RPW IV – Meet playwright Alexis Roblan

RPW IV – Meet playwright Alexis Roblan

Alexis Roblan
Directed by Dara Malina
February 1st @ 8pm
440 Studios (440 Lafayette Street)

He’s into vore, she’s into centaurs (like, sexually). A dark comedy set in the isolating landscape of human relationships, and neighboring small towns on the Oregon coast.

Read. Play. Write. IV playwright Alexis Roblan shares her thoughts on collaboration, process and what she loves about her “dark comedy” play, You Feel So Far Away Right Now. Reserve your tickets at www.CrashboxTickets.com to see You Feel So Far Away Right Now on February 1st at 8pm.

Thoughts on Process (writing or preparing for a reading)

Writing is sort of awful until it’s not. Those moments when it stops being awful are totally amazing, but it takes so long to get there. Which is what Facebook and stress eating are for.

Thoughts on Collaboration (working with a playwright and cast to develop a work)

I think what separates playwrights from most other kinds of writers is our need to collaborate. We’re social. We can’t stand to be alone with our plays for too long. At least that’s true for me. I don’t mean to imply that I don’t have all the social anxiety and neuroses typically associated with a writer, but I prefer rehearsal to sitting alone with my computer almost any day. Rehearsal is what made me first fall in love with this whole thing. And even though we haven’t really rehearsed this play yet, sometimes in-depth conversations with an incisive director can feel just as creatively exciting and totally set me on fire in a similar way. That’s definitely been true of my conversations with my director, Dara Malina, during this process so far.

Favorite moment for your play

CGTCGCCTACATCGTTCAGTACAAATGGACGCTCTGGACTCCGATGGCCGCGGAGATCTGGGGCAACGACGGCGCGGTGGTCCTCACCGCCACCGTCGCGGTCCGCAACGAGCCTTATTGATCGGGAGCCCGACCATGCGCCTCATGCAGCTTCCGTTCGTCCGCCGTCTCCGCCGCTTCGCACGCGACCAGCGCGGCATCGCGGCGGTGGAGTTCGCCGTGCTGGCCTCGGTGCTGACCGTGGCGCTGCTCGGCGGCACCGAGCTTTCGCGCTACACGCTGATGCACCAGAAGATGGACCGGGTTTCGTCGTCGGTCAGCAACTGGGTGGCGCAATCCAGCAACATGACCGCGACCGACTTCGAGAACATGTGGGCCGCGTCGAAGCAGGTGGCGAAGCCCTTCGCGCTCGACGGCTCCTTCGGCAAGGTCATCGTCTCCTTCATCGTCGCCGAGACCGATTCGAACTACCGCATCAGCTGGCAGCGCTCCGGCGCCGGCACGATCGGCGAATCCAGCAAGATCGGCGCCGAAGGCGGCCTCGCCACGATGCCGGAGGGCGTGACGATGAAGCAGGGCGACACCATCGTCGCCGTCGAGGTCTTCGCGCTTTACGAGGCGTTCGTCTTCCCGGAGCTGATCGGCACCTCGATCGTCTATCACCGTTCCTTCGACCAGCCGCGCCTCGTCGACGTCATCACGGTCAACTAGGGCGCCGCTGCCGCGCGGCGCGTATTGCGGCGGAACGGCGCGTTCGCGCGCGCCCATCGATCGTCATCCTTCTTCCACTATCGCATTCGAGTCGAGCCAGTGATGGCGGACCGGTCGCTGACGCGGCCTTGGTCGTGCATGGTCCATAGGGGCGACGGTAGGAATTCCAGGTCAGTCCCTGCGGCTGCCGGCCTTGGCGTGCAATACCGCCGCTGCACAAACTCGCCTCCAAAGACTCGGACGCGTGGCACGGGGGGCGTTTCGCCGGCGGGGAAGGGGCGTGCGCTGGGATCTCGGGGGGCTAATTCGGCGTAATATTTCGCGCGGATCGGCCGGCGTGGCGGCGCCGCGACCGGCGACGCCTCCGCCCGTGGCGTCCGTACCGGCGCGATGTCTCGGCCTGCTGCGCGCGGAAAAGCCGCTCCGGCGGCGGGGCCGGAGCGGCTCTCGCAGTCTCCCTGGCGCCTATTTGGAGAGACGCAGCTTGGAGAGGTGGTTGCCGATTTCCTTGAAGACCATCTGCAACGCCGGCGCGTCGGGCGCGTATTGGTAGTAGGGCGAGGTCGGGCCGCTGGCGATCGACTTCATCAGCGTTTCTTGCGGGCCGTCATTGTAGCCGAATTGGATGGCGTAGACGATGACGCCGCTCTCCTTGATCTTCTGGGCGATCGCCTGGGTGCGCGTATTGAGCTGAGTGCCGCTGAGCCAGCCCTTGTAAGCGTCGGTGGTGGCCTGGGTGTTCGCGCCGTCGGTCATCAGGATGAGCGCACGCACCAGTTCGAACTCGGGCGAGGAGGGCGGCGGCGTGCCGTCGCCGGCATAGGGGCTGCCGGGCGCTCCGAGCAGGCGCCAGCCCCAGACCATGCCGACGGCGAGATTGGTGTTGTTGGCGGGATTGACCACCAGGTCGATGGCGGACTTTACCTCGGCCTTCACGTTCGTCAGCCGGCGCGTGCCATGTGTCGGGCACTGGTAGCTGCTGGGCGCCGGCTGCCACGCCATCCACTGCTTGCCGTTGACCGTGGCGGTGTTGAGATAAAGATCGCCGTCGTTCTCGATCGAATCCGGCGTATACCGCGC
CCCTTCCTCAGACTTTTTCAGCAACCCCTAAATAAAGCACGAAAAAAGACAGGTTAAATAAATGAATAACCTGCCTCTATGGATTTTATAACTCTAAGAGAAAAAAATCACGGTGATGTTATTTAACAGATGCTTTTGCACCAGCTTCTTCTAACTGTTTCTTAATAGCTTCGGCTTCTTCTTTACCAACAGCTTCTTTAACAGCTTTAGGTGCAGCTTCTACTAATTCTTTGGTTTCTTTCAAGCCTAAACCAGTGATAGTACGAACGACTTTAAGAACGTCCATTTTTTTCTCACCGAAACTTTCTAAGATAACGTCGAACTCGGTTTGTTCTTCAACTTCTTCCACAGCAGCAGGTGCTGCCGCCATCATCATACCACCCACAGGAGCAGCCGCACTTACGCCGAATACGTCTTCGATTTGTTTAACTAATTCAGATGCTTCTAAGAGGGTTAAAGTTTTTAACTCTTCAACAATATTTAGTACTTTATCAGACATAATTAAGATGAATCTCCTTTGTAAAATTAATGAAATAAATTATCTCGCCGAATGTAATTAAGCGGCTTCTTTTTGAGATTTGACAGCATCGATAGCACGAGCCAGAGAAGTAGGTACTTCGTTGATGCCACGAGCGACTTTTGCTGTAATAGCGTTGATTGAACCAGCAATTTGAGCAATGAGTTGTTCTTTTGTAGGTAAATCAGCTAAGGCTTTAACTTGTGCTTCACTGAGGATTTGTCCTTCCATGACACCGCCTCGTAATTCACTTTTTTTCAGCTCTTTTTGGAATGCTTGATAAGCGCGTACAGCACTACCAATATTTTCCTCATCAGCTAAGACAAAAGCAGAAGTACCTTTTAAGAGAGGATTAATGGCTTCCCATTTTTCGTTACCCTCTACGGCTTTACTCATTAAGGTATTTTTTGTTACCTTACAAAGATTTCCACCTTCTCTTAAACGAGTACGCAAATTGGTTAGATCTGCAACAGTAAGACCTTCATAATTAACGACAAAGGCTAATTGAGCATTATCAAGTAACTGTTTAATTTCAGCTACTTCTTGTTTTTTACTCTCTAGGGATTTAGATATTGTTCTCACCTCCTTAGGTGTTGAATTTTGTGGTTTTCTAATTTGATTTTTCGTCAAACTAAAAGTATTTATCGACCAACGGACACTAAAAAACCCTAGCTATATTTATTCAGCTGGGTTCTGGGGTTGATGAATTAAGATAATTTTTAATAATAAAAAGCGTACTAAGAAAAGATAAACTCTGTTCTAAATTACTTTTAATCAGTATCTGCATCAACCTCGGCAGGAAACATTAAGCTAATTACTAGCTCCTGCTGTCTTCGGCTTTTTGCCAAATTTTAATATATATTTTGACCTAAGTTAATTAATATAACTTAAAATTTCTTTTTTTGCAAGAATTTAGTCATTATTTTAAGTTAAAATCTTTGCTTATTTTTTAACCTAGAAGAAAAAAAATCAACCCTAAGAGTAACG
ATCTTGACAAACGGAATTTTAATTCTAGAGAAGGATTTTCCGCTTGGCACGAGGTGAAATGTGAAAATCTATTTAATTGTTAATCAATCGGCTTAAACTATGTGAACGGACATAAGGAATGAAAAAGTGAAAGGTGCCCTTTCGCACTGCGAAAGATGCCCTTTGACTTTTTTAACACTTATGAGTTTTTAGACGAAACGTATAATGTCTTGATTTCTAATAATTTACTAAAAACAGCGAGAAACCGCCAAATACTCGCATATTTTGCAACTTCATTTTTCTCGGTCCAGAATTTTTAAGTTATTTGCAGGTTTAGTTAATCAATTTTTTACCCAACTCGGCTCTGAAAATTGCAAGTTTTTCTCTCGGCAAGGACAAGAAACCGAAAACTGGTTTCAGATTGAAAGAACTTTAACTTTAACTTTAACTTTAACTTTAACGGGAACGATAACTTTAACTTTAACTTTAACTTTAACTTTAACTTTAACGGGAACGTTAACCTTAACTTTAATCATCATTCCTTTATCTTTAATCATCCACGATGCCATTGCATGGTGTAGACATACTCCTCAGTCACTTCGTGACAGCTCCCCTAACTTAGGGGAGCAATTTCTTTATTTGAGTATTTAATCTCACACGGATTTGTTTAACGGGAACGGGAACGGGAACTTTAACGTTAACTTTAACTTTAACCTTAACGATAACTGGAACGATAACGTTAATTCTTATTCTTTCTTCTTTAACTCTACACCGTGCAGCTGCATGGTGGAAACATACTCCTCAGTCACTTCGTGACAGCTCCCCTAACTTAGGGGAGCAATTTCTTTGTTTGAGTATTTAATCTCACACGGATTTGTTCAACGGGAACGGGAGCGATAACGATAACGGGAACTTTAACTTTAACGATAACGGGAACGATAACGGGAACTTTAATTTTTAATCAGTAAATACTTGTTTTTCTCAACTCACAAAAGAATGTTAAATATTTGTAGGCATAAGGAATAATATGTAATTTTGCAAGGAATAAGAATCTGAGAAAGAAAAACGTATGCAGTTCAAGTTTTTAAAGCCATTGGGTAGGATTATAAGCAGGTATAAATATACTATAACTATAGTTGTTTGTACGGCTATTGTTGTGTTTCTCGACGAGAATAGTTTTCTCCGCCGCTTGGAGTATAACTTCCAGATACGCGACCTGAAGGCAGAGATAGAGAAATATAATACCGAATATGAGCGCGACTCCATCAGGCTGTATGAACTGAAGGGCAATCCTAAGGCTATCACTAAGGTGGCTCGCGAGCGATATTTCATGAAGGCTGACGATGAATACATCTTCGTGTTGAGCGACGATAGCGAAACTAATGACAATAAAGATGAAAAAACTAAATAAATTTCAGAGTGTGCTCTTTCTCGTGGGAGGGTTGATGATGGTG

This past summer, I wrote one of six short plays that were part of an immersive theatre piece in a house on Governor’s Island. One of my friends from grad school saw it and at the end of the show, he said, “I bet I know which one was yours.” I nodded and said, “Awkward sex on the table?”

I’m really interested in putting sexuality on stage, but never if it’s beautiful or exciting to watch. Well, I suppose it can be exciting, but
only if the fact that you’re excited makes you uncomfortable. In that spirit, there are a couple stage directions in this play that denote when the characters are supposed to orgasm, and particularly in a reading, I just find the awkwardness of those moments sort of delightful.

What excites you about your play

I’ve always described this play as a “dark comedy” – both when I’m talking to other people about it, and in my own mind. But as the rewrites have gotten a bit darker and pushed the characters, relationships, and themes to more potentially dramatic places, I’m finding myself really excited to see if and when an audience actually laughs.

What do you hope people take away from the reading

I always want theatre to make us think more critically about our lives.

Beyond that, I sort of secretly hope that five people leave thinking it was the funniest thing they’ve ever seen, and everyone else leaves wondering why those guys were laughing.